Mapping Mideast Bloggers

After a rather hurried afternoon and evening of a) learning Microsoft’s Virtual Earth API, and b) Figuring out how to twist and bend it into the shapes I wanted, I’ve managed to integrate TTLB’s Middle East blog tracking with Virtual Earth’s rather impressive mapping capabilities.
The new map-based tracking page class=”textlink”>is here.
I’ve made a first pass through the regional blogs that TTLB has been tracking thus far, and have done my best to assign them locations appropriately. I didn’t get through every single last one, however, and for some blogs, it is a bit difficult to determine exactly where their authors are located.
So: if you are a blogger actually blogging from the conflict zone, by all means, please e-mail me and let me know your location. Ultimately, I need to plug your location in as a latitude and longitude (i.e., 31.7800 35.2300 for Tel Aviv), but if you live in a major city that is shown on the maps, just tell me that and I can look up the lat/long.
Even if you are not a blogger in the Middle East, however, I need help!. There are many things I could do with the existing map integration and blog tracking to vastly improve their usefulness in tracking the conflict — but there are only so many hours in a day, and I’ve only got these ten fingers pounding on the keys.
I am looking, therefore, for volunteers who would be willing to help me with online research and general gofering. Tasks would include things such as hunting down the latitude and logitude for bloggers in the region and other ‘net searches. Requirements are that you be a blogger with an established weblog and be willing to put up with me — other than that, anyone may apply! In exchange for such assistance, I’ll list you & your blog on the tracking page as an Editorial Lackey, or somesuch. If you’re interested — you guessed it: e-mail me.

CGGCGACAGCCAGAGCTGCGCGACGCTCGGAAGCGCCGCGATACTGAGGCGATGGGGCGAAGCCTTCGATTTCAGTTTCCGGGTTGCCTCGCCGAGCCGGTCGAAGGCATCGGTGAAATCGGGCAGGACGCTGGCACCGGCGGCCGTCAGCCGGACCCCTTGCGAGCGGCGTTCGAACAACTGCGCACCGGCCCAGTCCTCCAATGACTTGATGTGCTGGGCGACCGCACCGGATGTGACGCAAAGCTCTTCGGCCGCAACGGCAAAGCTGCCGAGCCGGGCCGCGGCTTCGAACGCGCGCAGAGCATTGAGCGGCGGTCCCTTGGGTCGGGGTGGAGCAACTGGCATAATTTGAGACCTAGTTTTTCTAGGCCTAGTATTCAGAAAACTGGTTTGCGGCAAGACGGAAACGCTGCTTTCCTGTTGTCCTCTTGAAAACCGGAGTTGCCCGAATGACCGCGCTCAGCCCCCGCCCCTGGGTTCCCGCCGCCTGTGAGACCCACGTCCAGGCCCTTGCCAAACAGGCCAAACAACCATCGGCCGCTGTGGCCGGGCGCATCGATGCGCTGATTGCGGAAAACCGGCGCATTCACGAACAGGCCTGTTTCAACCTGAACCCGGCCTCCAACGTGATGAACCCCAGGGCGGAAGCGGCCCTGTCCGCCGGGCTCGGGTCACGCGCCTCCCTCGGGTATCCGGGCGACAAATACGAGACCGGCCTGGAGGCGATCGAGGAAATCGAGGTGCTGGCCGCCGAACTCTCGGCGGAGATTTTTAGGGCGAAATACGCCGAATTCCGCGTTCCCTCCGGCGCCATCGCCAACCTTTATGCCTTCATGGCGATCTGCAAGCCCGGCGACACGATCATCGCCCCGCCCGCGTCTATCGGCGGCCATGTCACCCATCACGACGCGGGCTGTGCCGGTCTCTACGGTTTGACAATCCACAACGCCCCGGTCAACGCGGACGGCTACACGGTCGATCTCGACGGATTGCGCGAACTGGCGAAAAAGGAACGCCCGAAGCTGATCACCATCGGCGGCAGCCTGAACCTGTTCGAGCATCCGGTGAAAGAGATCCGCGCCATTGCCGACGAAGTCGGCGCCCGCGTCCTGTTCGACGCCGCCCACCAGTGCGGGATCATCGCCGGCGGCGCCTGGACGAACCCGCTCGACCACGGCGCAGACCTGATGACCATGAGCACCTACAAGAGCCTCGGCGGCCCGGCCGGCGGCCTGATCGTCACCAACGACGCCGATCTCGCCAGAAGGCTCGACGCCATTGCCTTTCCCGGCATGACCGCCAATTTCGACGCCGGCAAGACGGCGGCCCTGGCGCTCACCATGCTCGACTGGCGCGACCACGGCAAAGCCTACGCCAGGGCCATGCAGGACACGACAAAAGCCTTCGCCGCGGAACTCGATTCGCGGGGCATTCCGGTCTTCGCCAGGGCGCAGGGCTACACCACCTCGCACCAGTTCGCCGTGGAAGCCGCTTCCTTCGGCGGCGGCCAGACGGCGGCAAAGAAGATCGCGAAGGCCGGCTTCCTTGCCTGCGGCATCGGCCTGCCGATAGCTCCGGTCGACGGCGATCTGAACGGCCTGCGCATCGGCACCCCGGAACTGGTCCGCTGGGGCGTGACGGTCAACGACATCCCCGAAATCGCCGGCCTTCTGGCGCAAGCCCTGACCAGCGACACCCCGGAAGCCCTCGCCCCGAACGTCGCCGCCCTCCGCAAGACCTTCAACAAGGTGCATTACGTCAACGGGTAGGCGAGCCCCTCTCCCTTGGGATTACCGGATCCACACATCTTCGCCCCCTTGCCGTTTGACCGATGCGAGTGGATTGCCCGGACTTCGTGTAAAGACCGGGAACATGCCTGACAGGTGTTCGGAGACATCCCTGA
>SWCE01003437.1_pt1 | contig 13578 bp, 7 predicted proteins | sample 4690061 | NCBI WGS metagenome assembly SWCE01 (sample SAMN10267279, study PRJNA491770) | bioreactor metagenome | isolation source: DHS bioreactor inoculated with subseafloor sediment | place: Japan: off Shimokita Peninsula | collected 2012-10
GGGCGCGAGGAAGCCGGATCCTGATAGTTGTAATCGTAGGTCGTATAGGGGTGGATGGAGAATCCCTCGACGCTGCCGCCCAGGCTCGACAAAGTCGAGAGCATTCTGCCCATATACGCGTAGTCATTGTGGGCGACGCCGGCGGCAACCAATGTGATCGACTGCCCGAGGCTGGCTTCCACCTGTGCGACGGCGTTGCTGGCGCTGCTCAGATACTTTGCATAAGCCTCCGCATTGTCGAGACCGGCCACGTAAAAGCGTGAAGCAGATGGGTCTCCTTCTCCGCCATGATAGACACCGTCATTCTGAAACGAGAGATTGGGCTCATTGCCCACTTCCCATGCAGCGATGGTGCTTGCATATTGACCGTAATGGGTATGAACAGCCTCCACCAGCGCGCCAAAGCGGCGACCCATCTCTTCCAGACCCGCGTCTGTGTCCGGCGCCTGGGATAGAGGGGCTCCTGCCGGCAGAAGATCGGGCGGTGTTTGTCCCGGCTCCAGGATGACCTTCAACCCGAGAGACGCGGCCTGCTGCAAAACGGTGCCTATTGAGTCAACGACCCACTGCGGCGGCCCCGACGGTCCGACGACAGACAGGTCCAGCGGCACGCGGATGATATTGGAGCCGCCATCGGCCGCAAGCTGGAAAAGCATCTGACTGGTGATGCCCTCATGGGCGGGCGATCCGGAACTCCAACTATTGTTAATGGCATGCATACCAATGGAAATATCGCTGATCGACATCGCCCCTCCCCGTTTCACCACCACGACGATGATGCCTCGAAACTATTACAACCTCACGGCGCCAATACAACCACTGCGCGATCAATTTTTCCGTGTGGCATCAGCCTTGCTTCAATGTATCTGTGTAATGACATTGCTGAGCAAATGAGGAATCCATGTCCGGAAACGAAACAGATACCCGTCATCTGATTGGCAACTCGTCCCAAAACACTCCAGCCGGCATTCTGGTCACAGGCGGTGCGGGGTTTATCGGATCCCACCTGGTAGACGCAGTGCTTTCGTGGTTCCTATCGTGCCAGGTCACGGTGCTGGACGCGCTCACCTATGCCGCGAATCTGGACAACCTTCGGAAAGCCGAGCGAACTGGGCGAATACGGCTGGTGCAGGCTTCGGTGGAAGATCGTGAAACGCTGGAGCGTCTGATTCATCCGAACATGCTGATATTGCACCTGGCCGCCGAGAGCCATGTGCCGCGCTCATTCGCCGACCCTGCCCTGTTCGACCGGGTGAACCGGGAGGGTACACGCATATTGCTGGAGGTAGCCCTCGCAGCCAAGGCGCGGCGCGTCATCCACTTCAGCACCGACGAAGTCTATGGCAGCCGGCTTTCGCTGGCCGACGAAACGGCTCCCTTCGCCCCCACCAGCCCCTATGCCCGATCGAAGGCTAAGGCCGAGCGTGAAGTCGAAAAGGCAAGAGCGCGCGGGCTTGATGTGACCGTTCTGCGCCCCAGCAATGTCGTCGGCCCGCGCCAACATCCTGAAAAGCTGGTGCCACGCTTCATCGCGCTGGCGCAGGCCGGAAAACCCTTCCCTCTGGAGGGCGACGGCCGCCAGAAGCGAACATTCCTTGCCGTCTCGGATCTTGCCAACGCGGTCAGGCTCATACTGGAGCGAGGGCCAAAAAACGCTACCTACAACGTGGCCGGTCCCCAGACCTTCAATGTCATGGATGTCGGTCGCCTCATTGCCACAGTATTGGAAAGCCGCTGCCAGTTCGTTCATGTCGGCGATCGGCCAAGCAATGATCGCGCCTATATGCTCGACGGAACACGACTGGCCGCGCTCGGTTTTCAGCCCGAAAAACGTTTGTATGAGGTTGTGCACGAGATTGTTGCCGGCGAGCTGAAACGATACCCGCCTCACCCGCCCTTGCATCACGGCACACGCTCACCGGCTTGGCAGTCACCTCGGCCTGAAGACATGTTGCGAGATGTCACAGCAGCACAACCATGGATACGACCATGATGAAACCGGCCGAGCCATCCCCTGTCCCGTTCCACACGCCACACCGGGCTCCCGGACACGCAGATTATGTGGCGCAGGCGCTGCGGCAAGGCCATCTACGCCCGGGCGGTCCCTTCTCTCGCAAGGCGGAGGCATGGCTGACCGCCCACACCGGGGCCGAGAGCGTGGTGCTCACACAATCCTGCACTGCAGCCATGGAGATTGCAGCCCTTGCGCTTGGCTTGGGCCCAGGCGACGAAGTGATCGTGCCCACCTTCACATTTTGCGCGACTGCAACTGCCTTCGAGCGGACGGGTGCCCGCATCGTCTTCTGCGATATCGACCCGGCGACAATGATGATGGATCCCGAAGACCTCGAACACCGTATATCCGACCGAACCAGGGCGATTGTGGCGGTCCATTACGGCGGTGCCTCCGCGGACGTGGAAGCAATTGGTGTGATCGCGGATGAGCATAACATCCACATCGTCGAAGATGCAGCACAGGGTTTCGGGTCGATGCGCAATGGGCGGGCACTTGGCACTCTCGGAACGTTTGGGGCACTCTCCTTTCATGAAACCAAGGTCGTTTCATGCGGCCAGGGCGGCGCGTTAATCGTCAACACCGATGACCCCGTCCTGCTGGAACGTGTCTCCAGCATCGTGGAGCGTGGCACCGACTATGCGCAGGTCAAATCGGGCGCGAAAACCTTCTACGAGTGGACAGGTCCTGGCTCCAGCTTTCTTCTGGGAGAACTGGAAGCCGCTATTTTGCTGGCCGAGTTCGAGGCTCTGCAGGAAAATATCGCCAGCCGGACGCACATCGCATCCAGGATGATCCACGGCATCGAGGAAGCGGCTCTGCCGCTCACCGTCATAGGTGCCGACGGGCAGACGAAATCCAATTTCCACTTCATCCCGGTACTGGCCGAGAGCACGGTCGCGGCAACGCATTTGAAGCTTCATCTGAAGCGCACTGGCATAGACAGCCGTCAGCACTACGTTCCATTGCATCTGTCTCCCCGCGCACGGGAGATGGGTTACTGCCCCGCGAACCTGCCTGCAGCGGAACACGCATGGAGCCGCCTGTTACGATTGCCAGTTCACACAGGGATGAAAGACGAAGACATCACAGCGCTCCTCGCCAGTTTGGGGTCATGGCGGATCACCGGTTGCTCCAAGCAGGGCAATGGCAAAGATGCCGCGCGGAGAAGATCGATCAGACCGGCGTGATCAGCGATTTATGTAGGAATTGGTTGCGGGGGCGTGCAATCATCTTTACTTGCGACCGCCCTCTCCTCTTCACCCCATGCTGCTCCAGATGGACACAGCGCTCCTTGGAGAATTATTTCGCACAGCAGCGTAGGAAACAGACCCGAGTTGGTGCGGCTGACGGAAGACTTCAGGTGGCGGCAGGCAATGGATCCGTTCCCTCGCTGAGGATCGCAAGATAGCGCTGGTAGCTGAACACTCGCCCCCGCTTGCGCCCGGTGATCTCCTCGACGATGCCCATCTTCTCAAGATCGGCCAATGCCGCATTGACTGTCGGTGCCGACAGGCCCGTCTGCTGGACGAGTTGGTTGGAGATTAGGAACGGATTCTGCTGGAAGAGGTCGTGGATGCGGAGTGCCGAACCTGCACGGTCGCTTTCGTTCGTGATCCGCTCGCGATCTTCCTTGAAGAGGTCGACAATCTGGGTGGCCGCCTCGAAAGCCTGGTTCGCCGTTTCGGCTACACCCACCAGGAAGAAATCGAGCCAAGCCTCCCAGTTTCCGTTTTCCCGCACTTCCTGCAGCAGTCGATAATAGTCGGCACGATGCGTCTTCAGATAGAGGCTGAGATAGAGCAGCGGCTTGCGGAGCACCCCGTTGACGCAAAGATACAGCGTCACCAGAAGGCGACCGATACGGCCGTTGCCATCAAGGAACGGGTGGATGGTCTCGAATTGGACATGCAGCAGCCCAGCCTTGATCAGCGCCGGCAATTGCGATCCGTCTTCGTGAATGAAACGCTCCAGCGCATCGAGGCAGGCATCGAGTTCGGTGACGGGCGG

That’s enough for one day. Goodnight to all, and to those in the conflict zone: may you and yours find safety, peace, and freedom….

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12 thoughts on “Mapping Mideast Bloggers”

  1. Hmmm , if you map the actual location of a Middle East blogger what happens if they are Pro-Israel and Hezbollah gets it’s hands on the map ?

  2. Do you really think putting the precise physical locations of bloggers in war zones is a good idea?
    Isn’t that sort of like publishing the spy’s address?

  3. I’ll urge you to randomly displace any exact address by +- 0.25 degree (about 15 miles) in both latitude and longitude.
    And thank you for a great service!

  4. Ratt / Jackie:
    Very good point. However, the maps are not displaying any bloggers locations to any real degree of precision. All of the bloggers in Beiruit, for example, are shown in the exact same spot on the map, which is simply a point roughly near the center of the city that I picked for that purpose.
    So: I don’t believe the map is providing any information that could actually be dangerous in itself. Any blogger in a war zone should of course be thinking of their safety and whether it is wise to be blogging at all — and whether they even want to reveal their location down to the city level. But for those bloggers that have chosen to report their locations, I don’t think showing those locations appoximately on a map changes their risk…


  6. Troops in Iraq and Afghanistan will get in hot water if they were to post exact lat long’s. You can figure out all you want to know by reading the news and looking up the specific city on a map without getting anyone in trouble.

  7. TTBL is Mapping Mideast Bloggers

    N. Z. Bear is mapping Mideast bloggers. He has a fascinating interactive map of regional blogs.
    He’s asking for some help with this project. You can get the details here.

  8. Thank you for providing this service. Really puts a human face on the humans on both sides of this stupid war.

  9. Mapping Mideast Bloggers

    I believe he is adequately protecting their location. He might want to randomly move the point for the Beiruit bloggers by the +- 0.25 degree (about 15 miles) in both latitude and longitude suggested by htom, but it is still interesting to see appro…

  10. Try this:
    You can enter the name of the geographic name, the type (city, etc.), and the country and the Getty site will provide you with search results. Click on the result and the latitude/longitude in degrees/minutes and in decimal format.
    Here’s what it found for Sidon, Lebanon:
    Lat: 33 33 00 N degrees minutes Lat: 33.5500 decimal degrees
    Long: 035 22 00 E degrees minutes Long: 35.3667 decimal degrees

  11. hey nz,
    also want to say thanks for your re-vamped and re-coded ecosystem maps. way kewl.
    keep up the good work.

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